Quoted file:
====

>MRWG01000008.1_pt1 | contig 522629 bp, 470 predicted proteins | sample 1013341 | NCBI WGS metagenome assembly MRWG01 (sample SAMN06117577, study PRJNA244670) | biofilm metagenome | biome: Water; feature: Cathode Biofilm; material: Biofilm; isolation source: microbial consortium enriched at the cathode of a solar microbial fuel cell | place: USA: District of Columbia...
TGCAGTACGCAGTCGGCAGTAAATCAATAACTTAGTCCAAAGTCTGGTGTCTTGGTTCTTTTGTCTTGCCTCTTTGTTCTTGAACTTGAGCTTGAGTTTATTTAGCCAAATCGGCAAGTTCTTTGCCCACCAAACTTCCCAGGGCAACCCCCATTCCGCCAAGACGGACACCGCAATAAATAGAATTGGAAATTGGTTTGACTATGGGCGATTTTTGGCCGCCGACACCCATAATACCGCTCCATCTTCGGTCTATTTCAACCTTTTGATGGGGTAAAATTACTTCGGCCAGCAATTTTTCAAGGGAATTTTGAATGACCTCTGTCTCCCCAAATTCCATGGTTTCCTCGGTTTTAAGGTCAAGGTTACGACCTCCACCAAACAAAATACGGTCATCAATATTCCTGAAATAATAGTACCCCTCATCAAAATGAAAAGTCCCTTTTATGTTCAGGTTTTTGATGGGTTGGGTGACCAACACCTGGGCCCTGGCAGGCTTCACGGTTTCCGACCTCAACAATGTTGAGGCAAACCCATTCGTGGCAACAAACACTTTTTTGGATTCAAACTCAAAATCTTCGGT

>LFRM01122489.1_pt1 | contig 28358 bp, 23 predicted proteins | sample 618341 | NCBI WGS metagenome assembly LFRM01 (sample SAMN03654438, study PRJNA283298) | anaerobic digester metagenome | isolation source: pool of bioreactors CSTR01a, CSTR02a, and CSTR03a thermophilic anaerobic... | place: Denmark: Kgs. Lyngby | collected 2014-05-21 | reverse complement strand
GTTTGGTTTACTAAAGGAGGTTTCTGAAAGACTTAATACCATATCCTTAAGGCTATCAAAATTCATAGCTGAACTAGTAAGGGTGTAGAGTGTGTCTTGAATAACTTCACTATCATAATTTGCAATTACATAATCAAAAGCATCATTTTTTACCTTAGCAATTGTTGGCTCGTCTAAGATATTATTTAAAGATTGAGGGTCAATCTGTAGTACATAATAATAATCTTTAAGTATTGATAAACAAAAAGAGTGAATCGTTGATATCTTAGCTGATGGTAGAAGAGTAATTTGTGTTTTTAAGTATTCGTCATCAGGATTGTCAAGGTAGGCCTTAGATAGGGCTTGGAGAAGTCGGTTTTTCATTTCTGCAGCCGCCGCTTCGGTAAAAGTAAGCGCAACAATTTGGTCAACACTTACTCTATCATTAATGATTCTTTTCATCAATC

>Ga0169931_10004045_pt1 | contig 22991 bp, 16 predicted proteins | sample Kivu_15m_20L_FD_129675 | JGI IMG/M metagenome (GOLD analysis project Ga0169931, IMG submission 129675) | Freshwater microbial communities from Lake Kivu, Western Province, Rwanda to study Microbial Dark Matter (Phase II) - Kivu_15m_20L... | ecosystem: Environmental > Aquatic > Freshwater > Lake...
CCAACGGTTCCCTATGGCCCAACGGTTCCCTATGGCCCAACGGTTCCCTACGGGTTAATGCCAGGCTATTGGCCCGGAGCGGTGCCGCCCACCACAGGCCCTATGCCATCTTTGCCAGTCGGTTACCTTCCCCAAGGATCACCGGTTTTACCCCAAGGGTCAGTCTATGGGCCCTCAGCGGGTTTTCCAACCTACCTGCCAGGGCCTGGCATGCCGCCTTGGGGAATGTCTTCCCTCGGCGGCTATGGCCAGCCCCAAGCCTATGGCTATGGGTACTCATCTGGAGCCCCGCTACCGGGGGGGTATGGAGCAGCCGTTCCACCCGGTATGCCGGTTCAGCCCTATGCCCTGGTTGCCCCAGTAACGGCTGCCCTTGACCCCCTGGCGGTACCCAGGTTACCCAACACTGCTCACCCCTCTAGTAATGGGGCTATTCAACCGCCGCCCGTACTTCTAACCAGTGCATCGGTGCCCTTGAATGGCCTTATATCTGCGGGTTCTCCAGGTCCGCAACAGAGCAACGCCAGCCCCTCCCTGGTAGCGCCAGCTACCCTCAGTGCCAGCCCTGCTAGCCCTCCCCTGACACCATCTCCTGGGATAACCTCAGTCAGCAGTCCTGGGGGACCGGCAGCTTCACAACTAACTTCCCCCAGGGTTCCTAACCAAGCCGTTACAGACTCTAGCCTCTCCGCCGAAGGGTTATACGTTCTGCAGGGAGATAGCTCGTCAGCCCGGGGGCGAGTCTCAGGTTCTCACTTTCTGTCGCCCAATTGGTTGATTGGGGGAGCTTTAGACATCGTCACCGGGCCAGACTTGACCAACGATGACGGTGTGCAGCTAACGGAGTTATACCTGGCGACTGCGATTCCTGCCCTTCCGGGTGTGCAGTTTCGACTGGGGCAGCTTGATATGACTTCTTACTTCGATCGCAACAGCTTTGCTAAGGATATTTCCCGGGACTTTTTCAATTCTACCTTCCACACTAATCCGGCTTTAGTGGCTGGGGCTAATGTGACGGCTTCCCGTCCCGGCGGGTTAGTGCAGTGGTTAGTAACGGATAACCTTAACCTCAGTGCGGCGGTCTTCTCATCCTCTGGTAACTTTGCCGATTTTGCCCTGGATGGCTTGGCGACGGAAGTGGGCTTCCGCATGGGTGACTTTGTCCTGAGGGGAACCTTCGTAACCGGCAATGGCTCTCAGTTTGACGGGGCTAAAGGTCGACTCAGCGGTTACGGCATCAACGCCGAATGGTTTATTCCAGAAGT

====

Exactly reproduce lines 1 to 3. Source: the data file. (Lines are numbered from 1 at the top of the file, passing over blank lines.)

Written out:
>MRWG01000008.1_pt1 | contig 522629 bp, 470 predicted proteins | sample 1013341 | NCBI WGS metagenome assembly MRWG01 (sample SAMN06117577, study PRJNA244670) | biofilm metagenome | biome: Water; feature: Cathode Biofilm; material: Biofilm; isolation source: microbial consortium enriched at the cathode of a solar microbial fuel cell | place: USA: District of Columbia...
TGCAGTACGCAGTCGGCAGTAAATCAATAACTTAGTCCAAAGTCTGGTGTCTTGGTTCTTTTGTCTTGCCTCTTTGTTCTTGAACTTGAGCTTGAGTTTATTTAGCCAAATCGGCAAGTTCTTTGCCCACCAAACTTCCCAGGGCAACCCCCATTCCGCCAAGACGGACACCGCAATAAATAGAATTGGAAATTGGTTTGACTATGGGCGATTTTTGGCCGCCGACACCCATAATACCGCTCCATCTTCGGTCTATTTCAACCTTTTGATGGGGTAAAATTACTTCGGCCAGCAATTTTTCAAGGGAATTTTGAATGACCTCTGTCTCCCCAAATTCCATGGTTTCCTCGGTTTTAAGGTCAAGGTTACGACCTCCACCAAACAAAATACGGTCATCAATATTCCTGAAATAATAGTACCCCTCATCAAAATGAAAAGTCCCTTTTATGTTCAGGTTTTTGATGGGTTGGGTGACCAACACCTGGGCCCTGGCAGGCTTCACGGTTTCCGACCTCAACAATGTTGAGGCAAACCCATTCGTGGCAACAAACACTTTTTTGGATTCAAACTCAAAATCTTCGGT

>LFRM01122489.1_pt1 | contig 28358 bp, 23 predicted proteins | sample 618341 | NCBI WGS metagenome assembly LFRM01 (sample SAMN03654438, study PRJNA283298) | anaerobic digester metagenome | isolation source: pool of bioreactors CSTR01a, CSTR02a, and CSTR03a thermophilic anaerobic... | place: Denmark: Kgs. Lyngby | collected 2014-05-21 | reverse complement strand